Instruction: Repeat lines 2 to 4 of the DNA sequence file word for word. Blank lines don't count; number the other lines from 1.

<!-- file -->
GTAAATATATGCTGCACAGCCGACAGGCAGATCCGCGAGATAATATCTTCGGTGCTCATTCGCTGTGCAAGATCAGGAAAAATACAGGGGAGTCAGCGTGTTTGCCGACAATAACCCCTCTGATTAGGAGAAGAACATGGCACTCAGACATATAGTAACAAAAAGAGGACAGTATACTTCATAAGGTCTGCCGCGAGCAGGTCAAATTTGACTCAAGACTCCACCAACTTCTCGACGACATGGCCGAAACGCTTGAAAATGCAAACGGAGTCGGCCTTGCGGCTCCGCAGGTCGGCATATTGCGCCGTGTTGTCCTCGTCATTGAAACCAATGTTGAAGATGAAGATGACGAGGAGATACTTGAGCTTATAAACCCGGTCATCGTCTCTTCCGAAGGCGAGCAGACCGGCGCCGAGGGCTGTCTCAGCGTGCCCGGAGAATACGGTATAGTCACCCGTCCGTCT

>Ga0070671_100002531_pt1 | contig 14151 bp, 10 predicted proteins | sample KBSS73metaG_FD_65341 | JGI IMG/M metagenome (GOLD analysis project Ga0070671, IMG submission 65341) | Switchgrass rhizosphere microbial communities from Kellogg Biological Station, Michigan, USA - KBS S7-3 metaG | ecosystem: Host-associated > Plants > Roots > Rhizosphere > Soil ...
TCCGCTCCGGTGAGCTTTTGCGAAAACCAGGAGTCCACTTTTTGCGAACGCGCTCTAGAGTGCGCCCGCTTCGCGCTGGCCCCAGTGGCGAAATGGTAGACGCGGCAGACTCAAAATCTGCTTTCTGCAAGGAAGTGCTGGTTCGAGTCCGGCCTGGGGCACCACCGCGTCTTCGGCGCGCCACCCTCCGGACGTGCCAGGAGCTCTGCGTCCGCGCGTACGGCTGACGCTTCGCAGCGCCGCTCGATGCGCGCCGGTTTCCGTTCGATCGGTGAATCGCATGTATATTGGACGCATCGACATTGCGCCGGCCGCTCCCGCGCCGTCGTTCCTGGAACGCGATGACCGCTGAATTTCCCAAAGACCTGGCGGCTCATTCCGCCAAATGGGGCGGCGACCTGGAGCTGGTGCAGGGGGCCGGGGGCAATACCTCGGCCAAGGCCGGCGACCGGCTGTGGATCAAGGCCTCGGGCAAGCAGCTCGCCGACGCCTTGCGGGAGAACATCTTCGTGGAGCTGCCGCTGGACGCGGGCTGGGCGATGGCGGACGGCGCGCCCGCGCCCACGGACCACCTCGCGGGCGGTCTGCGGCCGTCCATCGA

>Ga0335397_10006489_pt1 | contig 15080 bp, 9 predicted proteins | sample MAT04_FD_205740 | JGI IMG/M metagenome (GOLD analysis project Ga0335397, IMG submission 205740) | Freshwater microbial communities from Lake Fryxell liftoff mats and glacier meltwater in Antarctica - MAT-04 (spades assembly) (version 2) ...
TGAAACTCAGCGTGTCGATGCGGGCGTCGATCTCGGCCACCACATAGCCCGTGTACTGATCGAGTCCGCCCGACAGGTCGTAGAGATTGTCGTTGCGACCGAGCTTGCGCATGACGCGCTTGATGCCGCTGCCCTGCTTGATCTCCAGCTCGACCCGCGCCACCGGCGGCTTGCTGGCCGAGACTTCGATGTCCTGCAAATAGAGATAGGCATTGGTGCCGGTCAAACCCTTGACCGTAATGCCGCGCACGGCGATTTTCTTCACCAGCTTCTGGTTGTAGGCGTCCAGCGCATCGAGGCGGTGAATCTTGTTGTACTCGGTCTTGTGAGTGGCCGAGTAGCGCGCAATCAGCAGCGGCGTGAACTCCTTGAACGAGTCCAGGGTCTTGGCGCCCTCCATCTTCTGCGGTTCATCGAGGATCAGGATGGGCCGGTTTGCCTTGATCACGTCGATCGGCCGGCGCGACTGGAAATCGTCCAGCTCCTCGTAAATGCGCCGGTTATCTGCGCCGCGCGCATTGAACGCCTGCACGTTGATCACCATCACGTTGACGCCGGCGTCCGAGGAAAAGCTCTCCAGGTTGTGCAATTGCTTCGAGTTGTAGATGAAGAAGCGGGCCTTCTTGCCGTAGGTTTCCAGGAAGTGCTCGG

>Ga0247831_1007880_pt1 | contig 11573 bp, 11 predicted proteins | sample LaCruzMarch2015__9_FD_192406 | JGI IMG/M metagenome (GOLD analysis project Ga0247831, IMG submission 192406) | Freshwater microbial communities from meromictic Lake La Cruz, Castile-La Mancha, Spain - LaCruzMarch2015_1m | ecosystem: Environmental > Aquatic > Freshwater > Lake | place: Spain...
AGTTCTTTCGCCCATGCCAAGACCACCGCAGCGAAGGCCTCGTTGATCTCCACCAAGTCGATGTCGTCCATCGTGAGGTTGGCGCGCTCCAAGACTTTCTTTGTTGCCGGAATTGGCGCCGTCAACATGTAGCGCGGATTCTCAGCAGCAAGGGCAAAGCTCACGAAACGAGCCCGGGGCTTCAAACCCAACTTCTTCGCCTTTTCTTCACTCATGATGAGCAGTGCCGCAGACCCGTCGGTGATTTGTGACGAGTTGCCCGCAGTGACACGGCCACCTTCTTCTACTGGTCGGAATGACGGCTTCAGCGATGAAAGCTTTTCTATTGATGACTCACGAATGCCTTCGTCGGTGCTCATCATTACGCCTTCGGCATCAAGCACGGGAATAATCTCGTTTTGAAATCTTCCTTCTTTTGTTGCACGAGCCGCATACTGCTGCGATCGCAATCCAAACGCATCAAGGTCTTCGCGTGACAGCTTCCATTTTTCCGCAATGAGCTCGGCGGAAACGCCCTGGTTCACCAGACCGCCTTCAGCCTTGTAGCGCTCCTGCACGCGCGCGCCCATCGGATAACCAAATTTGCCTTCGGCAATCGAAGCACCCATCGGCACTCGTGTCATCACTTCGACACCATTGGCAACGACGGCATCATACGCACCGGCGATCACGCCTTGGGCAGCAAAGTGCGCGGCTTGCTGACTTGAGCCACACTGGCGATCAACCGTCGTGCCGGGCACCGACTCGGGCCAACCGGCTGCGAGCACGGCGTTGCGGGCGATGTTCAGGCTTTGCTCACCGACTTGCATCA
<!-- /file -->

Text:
>Ga0070671_100002531_pt1 | contig 14151 bp, 10 predicted proteins | sample KBSS73metaG_FD_65341 | JGI IMG/M metagenome (GOLD analysis project Ga0070671, IMG submission 65341) | Switchgrass rhizosphere microbial communities from Kellogg Biological Station, Michigan, USA - KBS S7-3 metaG | ecosystem: Host-associated > Plants > Roots > Rhizosphere > Soil ...
TCCGCTCCGGTGAGCTTTTGCGAAAACCAGGAGTCCACTTTTTGCGAACGCGCTCTAGAGTGCGCCCGCTTCGCGCTGGCCCCAGTGGCGAAATGGTAGACGCGGCAGACTCAAAATCTGCTTTCTGCAAGGAAGTGCTGGTTCGAGTCCGGCCTGGGGCACCACCGCGTCTTCGGCGCGCCACCCTCCGGACGTGCCAGGAGCTCTGCGTCCGCGCGTACGGCTGACGCTTCGCAGCGCCGCTCGATGCGCGCCGGTTTCCGTTCGATCGGTGAATCGCATGTATATTGGACGCATCGACATTGCGCCGGCCGCTCCCGCGCCGTCGTTCCTGGAACGCGATGACCGCTGAATTTCCCAAAGACCTGGCGGCTCATTCCGCCAAATGGGGCGGCGACCTGGAGCTGGTGCAGGGGGCCGGGGGCAATACCTCGGCCAAGGCCGGCGACCGGCTGTGGATCAAGGCCTCGGGCAAGCAGCTCGCCGACGCCTTGCGGGAGAACATCTTCGTGGAGCTGCCGCTGGACGCGGGCTGGGCGATGGCGGACGGCGCGCCCGCGCCCACGGACCACCTCGCGGGCGGTCTGCGGCCGTCCATCGA

>Ga0335397_10006489_pt1 | contig 15080 bp, 9 predicted proteins | sample MAT04_FD_205740 | JGI IMG/M metagenome (GOLD analysis project Ga0335397, IMG submission 205740) | Freshwater microbial communities from Lake Fryxell liftoff mats and glacier meltwater in Antarctica - MAT-04 (spades assembly) (version 2) ...